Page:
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Flint Water Crisis: You Don’t Mess Around with Kids

Dr. Mona Hanna-Attisha

Dr. Mona Hanna-Attisha addresses delegates of the 2017 AFL-CIO Convention.

Dr. Mona Hanna-Attisha addressed the delegates at the AFL-CIO Convention today on the Flint water crisis. Here are some excerpts of her remarks:

It's an honor to be here today at the AFL-CIO's 28th Constitutional Convention.

My mom was a proud union teacher. My dad was a General Motors employee, benefiting from the contracts between the UAW and GM. My brother is a labor lawyer at a Washington, D.C., labor law firm. We are a union family.

And it was our larger union family that was the first and most vocal to respond to the Flint, Michigan, crisis. Plumbers, teachers, autoworkers, nurses, postal workers and so many more.

The response to the crisis by Plumbers and Pipe Fitters (UA) General President Mark McManus and UA members, by delivering water, installing filters and replacing our lead pipes, reminds the country of the generosity and spirit of unions. And the UA knows we have a lot of work ahead of us—to replace the millions of lead pipes in this country.

Some 80 years ago, Flint was the birthplace of General Motors and the embodiment of the American Dream.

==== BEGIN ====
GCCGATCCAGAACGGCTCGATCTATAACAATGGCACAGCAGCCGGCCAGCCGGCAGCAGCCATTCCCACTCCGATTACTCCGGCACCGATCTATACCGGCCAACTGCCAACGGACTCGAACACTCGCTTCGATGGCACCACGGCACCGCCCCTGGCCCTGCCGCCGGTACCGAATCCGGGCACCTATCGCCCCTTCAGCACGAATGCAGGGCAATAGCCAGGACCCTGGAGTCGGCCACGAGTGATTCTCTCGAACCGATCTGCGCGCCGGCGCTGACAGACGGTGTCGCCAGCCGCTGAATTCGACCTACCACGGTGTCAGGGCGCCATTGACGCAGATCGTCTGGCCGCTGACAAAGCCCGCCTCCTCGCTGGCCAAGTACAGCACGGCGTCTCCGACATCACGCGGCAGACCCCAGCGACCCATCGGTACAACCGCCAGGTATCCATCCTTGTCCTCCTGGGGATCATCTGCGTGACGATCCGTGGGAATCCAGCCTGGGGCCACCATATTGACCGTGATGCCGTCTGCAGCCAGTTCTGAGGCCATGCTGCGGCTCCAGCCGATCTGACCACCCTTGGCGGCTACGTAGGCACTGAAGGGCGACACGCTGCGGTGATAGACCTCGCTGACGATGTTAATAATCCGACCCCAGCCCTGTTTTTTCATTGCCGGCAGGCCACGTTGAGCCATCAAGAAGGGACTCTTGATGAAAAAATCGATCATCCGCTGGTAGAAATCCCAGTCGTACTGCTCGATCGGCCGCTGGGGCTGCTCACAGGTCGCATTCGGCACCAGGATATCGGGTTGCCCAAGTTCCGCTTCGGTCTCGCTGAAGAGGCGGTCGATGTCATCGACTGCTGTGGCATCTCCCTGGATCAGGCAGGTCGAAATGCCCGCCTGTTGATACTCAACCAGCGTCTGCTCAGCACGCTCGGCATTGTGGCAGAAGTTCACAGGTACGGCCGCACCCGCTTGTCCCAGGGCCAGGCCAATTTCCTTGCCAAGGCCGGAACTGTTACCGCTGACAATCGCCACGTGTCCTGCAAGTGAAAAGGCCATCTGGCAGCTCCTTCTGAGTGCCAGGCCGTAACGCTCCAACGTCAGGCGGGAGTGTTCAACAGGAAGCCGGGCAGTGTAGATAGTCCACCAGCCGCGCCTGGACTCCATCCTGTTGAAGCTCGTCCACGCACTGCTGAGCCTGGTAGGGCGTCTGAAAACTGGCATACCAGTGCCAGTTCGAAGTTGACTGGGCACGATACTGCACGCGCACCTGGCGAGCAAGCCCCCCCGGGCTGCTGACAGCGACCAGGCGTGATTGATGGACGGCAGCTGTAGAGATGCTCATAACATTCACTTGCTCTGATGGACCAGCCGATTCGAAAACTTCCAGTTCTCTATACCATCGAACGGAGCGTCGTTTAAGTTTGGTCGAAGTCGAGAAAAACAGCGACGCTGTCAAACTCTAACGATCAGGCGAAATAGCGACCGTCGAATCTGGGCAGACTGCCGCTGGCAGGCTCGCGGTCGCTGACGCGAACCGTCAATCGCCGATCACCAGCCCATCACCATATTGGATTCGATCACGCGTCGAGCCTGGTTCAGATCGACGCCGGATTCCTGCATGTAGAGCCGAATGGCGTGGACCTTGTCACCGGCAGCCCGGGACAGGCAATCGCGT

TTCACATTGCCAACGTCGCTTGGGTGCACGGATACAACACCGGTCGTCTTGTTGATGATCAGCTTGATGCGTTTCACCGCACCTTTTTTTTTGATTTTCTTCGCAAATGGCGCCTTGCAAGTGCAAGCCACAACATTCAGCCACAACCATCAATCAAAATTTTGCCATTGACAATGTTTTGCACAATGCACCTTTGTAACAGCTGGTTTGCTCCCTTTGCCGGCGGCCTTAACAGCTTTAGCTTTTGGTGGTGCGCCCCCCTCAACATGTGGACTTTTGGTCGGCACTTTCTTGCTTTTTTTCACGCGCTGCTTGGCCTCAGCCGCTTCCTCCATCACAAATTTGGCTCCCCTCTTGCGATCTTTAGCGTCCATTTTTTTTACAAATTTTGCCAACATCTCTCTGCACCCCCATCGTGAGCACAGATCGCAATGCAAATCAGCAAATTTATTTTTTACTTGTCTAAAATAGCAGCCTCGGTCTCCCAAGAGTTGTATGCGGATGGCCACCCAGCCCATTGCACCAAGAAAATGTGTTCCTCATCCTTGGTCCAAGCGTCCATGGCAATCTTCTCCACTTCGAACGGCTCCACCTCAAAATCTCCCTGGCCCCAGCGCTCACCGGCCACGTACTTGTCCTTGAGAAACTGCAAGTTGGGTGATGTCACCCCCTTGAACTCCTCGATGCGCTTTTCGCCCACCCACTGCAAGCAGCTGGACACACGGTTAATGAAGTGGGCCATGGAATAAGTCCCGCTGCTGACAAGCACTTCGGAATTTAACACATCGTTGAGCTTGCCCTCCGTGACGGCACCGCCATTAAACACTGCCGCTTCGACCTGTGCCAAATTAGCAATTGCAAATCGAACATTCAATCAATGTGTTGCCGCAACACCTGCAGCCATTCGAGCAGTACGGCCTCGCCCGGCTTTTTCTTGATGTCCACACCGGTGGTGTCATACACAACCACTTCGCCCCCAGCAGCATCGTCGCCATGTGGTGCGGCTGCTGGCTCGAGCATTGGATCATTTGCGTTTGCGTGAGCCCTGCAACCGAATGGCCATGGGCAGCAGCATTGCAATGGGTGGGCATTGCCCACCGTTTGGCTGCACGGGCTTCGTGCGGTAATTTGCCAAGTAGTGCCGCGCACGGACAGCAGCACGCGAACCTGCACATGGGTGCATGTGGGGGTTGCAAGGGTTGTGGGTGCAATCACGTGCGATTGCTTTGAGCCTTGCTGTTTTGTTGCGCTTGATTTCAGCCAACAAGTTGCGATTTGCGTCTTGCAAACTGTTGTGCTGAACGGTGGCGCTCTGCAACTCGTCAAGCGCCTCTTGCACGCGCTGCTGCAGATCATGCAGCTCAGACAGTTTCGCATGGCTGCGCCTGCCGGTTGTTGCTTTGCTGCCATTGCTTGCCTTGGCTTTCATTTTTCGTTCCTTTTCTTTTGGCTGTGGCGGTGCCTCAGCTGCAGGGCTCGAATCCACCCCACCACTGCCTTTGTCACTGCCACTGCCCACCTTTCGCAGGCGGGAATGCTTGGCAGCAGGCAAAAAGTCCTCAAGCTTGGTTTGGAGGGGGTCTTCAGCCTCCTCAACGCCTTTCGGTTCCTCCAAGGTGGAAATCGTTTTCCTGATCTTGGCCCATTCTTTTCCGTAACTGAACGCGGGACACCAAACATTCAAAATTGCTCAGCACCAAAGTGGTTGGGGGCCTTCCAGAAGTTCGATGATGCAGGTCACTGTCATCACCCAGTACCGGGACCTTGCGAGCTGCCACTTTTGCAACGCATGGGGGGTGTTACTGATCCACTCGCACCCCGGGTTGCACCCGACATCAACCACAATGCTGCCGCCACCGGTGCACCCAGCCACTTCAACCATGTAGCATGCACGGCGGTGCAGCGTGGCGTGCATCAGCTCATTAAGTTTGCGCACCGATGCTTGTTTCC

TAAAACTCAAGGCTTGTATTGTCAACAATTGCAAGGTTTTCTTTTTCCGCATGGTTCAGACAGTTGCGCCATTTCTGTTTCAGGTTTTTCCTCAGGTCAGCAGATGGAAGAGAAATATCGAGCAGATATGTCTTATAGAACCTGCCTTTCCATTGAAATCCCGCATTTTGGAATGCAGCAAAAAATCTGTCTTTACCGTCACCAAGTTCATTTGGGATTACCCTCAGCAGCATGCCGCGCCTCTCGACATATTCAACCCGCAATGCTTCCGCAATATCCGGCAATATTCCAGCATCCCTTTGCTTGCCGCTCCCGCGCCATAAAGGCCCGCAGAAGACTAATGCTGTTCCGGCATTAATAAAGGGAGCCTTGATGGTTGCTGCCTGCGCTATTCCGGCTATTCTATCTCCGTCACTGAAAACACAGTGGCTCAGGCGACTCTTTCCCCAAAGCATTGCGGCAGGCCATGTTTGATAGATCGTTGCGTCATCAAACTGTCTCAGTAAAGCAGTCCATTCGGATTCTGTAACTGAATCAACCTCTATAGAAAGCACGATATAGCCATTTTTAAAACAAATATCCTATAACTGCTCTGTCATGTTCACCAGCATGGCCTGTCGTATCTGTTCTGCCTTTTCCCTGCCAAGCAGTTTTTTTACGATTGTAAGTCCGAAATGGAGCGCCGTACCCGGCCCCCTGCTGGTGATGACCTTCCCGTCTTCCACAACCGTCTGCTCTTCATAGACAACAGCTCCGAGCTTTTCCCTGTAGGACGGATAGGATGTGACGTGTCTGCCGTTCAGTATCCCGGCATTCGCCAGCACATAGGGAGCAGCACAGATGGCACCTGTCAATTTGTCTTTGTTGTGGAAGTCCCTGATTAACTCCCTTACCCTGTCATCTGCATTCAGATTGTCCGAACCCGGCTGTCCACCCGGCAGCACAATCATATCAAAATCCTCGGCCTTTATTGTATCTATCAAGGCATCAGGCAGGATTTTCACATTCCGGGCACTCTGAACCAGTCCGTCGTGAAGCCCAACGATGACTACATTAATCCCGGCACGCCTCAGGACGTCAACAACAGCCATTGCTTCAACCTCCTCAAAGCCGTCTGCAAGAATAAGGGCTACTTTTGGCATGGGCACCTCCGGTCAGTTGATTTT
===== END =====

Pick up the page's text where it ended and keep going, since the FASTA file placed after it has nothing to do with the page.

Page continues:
It's 1936. For 44 days, autoworkers battled company thugs, faced hunger and Michigan's cold winter demanding union recognition, decent wages and working conditions. The sit-down strikes in Flint were radical acts where workers literally took over and occupied factories.

And even our Flint kids raised their voices, fighting for a chance at a better life, a better future.

It took the personal intervention of the governor of Michigan and President Franklin D. Roosevelt to end the strike. And labor won. Their union, the UAW, was recognized.

For the first time, working people had access to the American Dream. A good life. Living wages, housing, health care, great schools and even a pension. This was called the Grand Bargain. And it was a great deal.

These fought-for wages helped push up wages across the country, for decades. Union and nonunion alike.

At one point, Flint had the highest per capita income and best public health outcomes in the country. People from all over the world moved to Flint. It was hailed as one of the world's great industrial cities, a promised land for generations of workers.

But what followed in Flint was decades of crisis—disinvestment, unemployment, racism, poverty, violence, the decline of unions, population loss, crumbling schools and almost every disparity you can think of.

It was a man-made disaster—the result of bad policy choices.

Today, Flint is where our inequality problems, our injustice problems are most striking. If you're born in Flint, your life expectancy is 15 years shorter than if you'd been born in a suburb. This is no one's dream.

And as a pediatrician, I'm in the business of dreams. It's my job to make sure our kids are healthy today, but more importantly, it's my job to make sure they have the brightest future possible.

Lilly is one of these kids. She's a daughter of Flint. She is four years old.  Lilly was born into a city that was almost bankrupt. A city that was taken over by a state-appointed emergency manager. The emergency manager's job was austerity, to save money, no matter the cost.